The Business of Art Education: A Fairytale Adventure

Article excerpt

Packaging Your Art Education Program

School reform initiatives designed to improve school quality require strong leadership, strategic planning, data analysis, and systemized performance accountability. Utilizing school reforms includes rethinking curriculum and instruction to improve quality and promote equality, restructuring school operations with a focus on both the students and the faculty, collaborating through partnerships with community agencies, and inviting school community involvement to gain a competitive edge in today's educational climate (Lieberman & Miller, 1999). Additionally, advocacy for the arts often relies on many of the same practices of successful business including visibility, competition, presentation, creative financing, partnerships, and flexibility. Thus, the business of art education is multifaceted and complex.

First and foremost, art educators who are highly skilled in ahgning resources need to package or brand individual art education programs to guide students throughout the learning process. Several contemporary theories in art education are put into practice in the examples provided by the authors of this article. Each is heavily steeped in integrated curriculum practices at a transdisciplinary level (Crawford Burns, 1995), In these post-modern approaches, curriculum is co-constructed with students, parents, and community members to serve overlapping needs and interests among participating groups. Students are engaged in servicelearning pedagogy centered on authentic problem solving of community-based issues of importance to both the school and the community served. Students are guided through a series of linked inquiry-based learning experiences, reaching their own conclusions as they develop necessary skills to work cooperatively while navigating the multiple perspectives of diverse groups. Through the following fairy tale adventure, the authors creatively share the impact each has had on the arts and student learning within their communities and will further articulate how contemporary theories and pedagogies are interwoven to place the visual arts at the core of curriculum. They share how they have positioned the arts in a place of power within their community while uncovering various aspects of how they have flexibly adapted to address the ever-changing demands of dealing with the business of art education.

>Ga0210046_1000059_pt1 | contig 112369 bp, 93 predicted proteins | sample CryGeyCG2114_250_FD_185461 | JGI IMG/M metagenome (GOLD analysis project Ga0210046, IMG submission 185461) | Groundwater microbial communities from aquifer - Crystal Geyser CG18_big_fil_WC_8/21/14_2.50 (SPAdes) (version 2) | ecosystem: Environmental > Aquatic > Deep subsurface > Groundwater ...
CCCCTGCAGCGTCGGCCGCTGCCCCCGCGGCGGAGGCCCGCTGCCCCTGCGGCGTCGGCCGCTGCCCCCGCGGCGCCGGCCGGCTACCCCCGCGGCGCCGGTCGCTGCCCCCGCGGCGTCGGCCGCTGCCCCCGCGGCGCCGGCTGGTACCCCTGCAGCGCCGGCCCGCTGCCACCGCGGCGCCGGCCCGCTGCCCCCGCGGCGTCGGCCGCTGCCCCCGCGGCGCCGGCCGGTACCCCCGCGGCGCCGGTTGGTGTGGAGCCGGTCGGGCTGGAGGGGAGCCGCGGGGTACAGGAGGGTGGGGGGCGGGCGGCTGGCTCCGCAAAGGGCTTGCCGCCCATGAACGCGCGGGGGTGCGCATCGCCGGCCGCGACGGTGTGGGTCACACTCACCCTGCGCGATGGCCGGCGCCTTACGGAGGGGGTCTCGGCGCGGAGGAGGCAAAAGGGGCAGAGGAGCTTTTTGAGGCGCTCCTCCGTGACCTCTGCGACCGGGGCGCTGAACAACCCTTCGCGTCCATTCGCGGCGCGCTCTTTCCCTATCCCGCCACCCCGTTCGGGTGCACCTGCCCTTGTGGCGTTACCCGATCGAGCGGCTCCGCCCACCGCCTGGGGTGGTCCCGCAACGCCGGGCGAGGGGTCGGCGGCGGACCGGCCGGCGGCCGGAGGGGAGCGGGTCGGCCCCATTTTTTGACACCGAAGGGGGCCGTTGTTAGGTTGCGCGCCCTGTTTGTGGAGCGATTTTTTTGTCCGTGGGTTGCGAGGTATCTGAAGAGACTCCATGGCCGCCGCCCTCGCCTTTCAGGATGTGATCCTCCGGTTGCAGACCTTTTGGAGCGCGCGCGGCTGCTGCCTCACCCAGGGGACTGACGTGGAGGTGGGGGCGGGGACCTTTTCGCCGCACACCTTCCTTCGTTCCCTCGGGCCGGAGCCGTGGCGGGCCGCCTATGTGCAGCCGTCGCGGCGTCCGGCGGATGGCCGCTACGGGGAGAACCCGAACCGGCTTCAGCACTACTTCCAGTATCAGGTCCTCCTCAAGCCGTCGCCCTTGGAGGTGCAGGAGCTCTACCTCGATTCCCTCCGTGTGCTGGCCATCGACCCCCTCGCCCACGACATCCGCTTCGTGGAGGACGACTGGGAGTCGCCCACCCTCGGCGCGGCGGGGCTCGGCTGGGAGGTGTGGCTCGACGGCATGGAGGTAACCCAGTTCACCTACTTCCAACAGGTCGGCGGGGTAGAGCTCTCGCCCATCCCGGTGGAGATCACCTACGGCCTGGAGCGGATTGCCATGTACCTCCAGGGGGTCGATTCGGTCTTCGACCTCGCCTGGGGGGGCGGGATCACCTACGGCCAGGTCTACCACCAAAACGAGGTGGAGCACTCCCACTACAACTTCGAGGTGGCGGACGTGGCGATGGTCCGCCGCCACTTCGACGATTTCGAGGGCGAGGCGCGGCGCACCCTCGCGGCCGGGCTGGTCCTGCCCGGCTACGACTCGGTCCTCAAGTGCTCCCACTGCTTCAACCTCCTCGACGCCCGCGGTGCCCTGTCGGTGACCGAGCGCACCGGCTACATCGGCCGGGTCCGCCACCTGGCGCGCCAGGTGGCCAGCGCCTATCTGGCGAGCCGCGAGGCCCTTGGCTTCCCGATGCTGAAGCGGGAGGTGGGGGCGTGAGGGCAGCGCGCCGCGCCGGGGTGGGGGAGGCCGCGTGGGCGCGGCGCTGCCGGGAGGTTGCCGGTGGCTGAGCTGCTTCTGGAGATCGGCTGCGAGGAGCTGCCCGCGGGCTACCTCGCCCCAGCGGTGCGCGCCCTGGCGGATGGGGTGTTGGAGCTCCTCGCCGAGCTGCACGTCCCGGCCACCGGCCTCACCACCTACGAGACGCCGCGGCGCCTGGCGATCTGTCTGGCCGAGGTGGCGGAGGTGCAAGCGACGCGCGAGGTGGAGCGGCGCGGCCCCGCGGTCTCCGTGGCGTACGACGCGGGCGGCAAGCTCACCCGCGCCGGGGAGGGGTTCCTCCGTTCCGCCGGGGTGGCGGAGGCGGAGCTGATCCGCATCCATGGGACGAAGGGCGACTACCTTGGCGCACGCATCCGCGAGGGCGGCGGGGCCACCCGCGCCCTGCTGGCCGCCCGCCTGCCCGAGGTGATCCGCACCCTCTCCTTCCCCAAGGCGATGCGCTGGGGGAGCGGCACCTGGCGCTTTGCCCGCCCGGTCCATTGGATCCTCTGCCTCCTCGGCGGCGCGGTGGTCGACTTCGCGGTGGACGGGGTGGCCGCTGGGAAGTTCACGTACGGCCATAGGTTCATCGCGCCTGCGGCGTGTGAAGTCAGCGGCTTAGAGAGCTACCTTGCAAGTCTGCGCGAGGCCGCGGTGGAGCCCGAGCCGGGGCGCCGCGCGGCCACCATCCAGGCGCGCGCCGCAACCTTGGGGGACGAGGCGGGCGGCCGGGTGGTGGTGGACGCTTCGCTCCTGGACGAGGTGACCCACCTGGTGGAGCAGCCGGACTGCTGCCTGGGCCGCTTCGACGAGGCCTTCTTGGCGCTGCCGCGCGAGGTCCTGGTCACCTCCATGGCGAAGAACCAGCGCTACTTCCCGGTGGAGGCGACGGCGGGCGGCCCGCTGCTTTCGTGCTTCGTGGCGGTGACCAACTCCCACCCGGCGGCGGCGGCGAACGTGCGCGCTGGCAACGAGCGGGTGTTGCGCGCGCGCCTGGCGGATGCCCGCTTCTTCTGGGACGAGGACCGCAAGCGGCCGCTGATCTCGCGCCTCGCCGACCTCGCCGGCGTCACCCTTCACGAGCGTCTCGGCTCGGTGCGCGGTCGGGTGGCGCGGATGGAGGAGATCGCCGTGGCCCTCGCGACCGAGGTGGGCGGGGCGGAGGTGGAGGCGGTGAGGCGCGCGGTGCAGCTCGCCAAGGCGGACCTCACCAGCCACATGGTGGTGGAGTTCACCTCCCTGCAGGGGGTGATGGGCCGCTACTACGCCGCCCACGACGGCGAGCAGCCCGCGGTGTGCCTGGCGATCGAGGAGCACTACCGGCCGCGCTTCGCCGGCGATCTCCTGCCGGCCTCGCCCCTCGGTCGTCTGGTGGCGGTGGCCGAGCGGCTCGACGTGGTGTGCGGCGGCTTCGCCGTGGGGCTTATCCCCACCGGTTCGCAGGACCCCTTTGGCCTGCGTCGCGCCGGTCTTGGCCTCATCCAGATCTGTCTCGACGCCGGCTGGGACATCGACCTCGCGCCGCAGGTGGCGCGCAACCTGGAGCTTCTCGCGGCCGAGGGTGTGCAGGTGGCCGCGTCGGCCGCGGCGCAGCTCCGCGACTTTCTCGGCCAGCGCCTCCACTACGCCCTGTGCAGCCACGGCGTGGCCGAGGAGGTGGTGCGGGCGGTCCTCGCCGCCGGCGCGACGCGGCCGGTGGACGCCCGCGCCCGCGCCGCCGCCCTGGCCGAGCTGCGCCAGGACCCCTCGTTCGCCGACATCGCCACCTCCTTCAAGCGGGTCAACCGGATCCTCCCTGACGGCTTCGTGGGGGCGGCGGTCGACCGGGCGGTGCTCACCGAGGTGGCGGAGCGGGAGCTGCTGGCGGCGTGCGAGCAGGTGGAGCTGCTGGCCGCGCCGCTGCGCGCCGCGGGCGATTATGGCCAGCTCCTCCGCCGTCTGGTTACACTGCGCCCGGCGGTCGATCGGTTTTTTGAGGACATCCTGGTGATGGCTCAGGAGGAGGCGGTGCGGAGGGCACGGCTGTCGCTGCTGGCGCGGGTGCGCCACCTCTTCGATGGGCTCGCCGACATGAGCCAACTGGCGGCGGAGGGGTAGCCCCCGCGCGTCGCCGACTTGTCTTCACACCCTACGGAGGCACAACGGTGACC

I'll Huff and I'll Puff

Once upon a time there were three little pigs and the time came for them to leave home and seek their fortunes. Before they left, their mother told them, "Whatever you do, do it the best that you can because that's the way to get along in the world." The first little pig built his house out of straw because it was the easiest thing to do.

My early experiences as an art educator were much like those of the first little pig. My art education training and beliefs were grounded in teaching art techniques and media through a formalist curriculum that emphasized the elements of art and principals of design, just as the pedagogy of the art teachers who had instructed courses I took in school did. Of course as mother pig had advised, "to do my best," every lesson plan was almost scripted in advance, and teacher examples established preconceived outcomes. I provided training to dozens of parent volunteers to ensure standardized mounting of students' artwork throughout the year. The annual art show, hosted by myself and the PTO Art Resource Committee, boasted two to four pieces of work from all 500+ students, and was well attended. The artwork I selected from student portfolios represented my evaluation of each student's best work. Student "Artists in Action" from each grade level conducted "hands-on" demonstrations throughout the evening, while inviting participants to become involved, thus shaping the "packaging" or "branding" of my art program.

The first little pig thought her house made out of straw was strong enough to withstand the big bad wolf. …